Cation Removal during Application of Acid Solutions into Air-Dry Soil Columns
- K. H. Liu ,
- R. S. Mansell and
- R. D. Rhue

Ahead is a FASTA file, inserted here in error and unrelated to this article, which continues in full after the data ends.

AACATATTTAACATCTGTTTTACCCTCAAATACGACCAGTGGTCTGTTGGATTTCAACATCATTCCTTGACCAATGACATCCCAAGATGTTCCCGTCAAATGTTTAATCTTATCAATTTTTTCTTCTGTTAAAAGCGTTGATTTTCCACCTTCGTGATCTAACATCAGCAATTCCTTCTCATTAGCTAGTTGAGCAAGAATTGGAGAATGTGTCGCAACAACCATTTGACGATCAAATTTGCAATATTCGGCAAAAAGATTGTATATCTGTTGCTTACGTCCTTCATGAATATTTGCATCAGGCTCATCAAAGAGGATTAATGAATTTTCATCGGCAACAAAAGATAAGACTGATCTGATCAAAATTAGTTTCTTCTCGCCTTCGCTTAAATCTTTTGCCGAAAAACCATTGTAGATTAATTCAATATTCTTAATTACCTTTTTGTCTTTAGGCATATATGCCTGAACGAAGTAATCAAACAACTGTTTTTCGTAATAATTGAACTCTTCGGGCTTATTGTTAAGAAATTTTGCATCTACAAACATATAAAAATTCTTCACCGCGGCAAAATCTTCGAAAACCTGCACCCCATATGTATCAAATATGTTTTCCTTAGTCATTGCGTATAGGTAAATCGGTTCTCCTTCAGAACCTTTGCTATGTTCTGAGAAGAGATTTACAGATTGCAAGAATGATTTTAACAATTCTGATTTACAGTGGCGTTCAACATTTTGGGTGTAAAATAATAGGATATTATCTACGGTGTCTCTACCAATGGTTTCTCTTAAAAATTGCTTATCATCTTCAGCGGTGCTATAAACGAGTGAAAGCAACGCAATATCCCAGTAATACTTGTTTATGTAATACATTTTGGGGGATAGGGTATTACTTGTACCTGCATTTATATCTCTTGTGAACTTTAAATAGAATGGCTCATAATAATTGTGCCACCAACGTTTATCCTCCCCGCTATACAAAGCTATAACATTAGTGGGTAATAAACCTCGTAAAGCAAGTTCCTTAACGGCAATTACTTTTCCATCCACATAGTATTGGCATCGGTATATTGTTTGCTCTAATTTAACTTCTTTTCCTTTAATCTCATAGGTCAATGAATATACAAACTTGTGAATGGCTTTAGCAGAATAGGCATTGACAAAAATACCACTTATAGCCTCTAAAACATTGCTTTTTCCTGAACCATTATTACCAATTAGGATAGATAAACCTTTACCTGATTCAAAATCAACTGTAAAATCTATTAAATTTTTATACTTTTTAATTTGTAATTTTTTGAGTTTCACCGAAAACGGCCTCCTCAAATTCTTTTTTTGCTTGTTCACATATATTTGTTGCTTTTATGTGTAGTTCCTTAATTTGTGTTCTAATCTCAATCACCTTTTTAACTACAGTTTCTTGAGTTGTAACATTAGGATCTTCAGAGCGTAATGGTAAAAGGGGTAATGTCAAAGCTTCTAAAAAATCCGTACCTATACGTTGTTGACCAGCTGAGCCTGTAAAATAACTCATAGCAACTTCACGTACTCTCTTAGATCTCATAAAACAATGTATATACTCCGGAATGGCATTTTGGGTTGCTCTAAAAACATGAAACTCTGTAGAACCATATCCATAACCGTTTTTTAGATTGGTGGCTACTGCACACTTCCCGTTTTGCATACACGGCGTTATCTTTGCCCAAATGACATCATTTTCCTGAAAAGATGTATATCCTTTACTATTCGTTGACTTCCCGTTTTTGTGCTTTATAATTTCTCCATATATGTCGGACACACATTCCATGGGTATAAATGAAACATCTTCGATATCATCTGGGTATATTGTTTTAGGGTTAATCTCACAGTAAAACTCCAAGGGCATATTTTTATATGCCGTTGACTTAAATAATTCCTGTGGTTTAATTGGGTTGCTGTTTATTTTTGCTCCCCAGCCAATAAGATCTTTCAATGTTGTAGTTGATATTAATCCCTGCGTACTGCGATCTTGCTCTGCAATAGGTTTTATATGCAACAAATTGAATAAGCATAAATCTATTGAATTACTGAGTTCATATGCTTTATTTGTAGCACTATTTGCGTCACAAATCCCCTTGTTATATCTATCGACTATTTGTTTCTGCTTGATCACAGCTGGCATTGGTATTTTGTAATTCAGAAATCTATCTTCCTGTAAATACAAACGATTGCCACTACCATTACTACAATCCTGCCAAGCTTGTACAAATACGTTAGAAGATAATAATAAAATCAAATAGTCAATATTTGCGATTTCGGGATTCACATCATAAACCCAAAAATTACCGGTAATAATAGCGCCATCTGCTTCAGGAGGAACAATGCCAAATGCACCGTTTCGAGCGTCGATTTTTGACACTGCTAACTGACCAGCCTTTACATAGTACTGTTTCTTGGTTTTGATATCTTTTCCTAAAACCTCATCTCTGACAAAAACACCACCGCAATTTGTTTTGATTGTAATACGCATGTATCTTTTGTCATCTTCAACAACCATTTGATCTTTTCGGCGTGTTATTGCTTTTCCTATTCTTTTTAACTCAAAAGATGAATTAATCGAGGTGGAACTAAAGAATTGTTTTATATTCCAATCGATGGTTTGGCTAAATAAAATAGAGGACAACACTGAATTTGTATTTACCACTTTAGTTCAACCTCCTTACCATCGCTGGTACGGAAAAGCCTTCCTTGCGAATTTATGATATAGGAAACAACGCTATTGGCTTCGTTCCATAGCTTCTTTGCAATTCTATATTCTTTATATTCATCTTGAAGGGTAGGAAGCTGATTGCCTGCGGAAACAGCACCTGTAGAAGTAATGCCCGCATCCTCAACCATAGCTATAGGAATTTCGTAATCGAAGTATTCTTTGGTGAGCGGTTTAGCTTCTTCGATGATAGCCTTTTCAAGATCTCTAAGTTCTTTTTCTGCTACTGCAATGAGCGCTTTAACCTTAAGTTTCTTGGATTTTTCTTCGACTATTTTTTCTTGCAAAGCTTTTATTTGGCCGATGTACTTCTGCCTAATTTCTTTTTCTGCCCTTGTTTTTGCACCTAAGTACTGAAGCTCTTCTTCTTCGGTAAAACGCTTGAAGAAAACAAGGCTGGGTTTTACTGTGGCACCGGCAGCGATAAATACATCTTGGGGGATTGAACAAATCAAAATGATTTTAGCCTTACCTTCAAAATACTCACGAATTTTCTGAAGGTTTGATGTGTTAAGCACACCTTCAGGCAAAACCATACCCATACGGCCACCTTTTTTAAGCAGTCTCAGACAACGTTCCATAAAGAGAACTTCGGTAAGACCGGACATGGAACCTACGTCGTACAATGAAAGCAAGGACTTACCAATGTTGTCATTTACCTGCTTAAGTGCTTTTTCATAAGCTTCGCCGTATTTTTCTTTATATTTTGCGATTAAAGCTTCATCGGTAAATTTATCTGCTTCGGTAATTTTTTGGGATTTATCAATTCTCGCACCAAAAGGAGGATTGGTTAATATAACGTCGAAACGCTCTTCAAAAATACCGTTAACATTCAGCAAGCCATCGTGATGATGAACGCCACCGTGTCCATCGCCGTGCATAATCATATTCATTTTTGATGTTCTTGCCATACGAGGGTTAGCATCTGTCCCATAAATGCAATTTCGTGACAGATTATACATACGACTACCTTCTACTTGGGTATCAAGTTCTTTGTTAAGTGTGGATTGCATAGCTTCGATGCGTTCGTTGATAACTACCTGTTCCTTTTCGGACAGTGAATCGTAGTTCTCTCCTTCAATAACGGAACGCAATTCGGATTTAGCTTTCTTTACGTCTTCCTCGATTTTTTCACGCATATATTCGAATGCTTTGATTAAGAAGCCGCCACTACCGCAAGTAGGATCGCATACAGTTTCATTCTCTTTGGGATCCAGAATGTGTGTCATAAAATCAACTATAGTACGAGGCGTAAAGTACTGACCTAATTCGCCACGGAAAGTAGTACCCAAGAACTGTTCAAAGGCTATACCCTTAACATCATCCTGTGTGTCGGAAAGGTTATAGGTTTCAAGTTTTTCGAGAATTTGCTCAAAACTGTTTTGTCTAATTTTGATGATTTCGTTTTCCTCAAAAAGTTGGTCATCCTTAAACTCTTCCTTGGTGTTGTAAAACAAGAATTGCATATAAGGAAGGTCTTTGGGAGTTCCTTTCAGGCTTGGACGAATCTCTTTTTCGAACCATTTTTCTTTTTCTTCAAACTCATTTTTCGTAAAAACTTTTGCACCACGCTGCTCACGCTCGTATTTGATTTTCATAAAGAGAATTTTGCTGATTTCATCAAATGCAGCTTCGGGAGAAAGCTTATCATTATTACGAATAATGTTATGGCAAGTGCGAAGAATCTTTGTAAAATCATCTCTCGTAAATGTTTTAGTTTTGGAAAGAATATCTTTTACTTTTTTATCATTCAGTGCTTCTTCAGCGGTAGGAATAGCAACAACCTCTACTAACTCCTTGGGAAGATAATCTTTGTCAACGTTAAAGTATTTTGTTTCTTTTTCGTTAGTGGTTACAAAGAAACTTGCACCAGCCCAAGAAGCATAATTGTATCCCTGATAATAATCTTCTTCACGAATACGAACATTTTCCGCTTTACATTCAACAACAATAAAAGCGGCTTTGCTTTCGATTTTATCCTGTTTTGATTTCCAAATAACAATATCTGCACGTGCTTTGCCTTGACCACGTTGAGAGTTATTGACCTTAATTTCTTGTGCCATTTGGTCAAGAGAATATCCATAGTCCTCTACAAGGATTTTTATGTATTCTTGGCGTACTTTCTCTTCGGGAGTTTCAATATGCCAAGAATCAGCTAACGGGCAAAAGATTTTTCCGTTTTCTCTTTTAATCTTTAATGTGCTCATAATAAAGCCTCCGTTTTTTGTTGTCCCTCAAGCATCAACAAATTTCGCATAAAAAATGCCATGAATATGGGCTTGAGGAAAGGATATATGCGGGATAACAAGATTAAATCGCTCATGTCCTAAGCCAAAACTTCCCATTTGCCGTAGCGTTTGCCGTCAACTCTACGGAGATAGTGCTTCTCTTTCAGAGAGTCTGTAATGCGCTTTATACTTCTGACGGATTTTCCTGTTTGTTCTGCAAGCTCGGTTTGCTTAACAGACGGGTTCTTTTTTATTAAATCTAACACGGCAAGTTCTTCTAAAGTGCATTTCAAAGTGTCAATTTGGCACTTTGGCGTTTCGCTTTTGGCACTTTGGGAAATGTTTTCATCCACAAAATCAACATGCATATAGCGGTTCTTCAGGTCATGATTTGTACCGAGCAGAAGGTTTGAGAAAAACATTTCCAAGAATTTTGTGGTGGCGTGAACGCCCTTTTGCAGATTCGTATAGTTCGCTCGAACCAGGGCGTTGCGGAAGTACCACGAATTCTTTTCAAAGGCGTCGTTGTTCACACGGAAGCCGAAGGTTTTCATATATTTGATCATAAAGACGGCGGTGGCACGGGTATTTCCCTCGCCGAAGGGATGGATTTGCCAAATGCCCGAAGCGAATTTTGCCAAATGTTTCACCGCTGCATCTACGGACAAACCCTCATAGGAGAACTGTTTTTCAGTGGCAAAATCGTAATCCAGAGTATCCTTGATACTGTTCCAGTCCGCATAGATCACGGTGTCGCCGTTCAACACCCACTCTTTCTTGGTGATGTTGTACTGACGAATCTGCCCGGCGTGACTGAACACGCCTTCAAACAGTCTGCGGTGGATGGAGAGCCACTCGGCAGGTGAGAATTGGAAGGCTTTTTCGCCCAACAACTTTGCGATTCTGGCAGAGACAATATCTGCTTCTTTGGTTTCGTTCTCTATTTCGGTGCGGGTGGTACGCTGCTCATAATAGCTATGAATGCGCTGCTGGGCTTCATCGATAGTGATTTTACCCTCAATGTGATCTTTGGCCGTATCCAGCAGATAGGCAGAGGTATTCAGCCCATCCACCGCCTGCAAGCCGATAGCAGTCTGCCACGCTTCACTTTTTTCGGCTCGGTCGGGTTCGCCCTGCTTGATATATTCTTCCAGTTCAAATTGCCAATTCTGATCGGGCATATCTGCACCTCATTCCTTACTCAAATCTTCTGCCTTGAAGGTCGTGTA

Acidic deposition is considered an environmental problem that may be modifying the forest soil, and that affects the forest soil's cation-exchange status. The primary purpose of this study was to determine whether cation removal from laboratory columns of Cecil soil (a clayey, kaolinitic, thermic Typic Kanhapludult) would be proportional to the proton concentration of the acidic input solution. A second purpose was to find the effective-charge balance of major cations in the soil columns after termination of acid infiltration. Aqueous HCl solutions of pH 3.9 and 4.9 were applied with constant flux to columns of initially air-dry topsoil and subsoil until approximately 30 pore volumes of effluent had been collected. Larger quantities of cations were leached by the pH 3.9 solution. The ratio of cations removed in the two cases was considerably less (<2-fold) than the 10-fold H ion ratio of the two input acid solutions. The effective-charge balance error of major cations was greatest for the high-pH solution. Differences in effective-charge balance of major cations were greater for columns of subsoil than for topsoil. Application of acid (HCl) solutions definitely accelerated leaching losses of cations from the forest Cecil soil.
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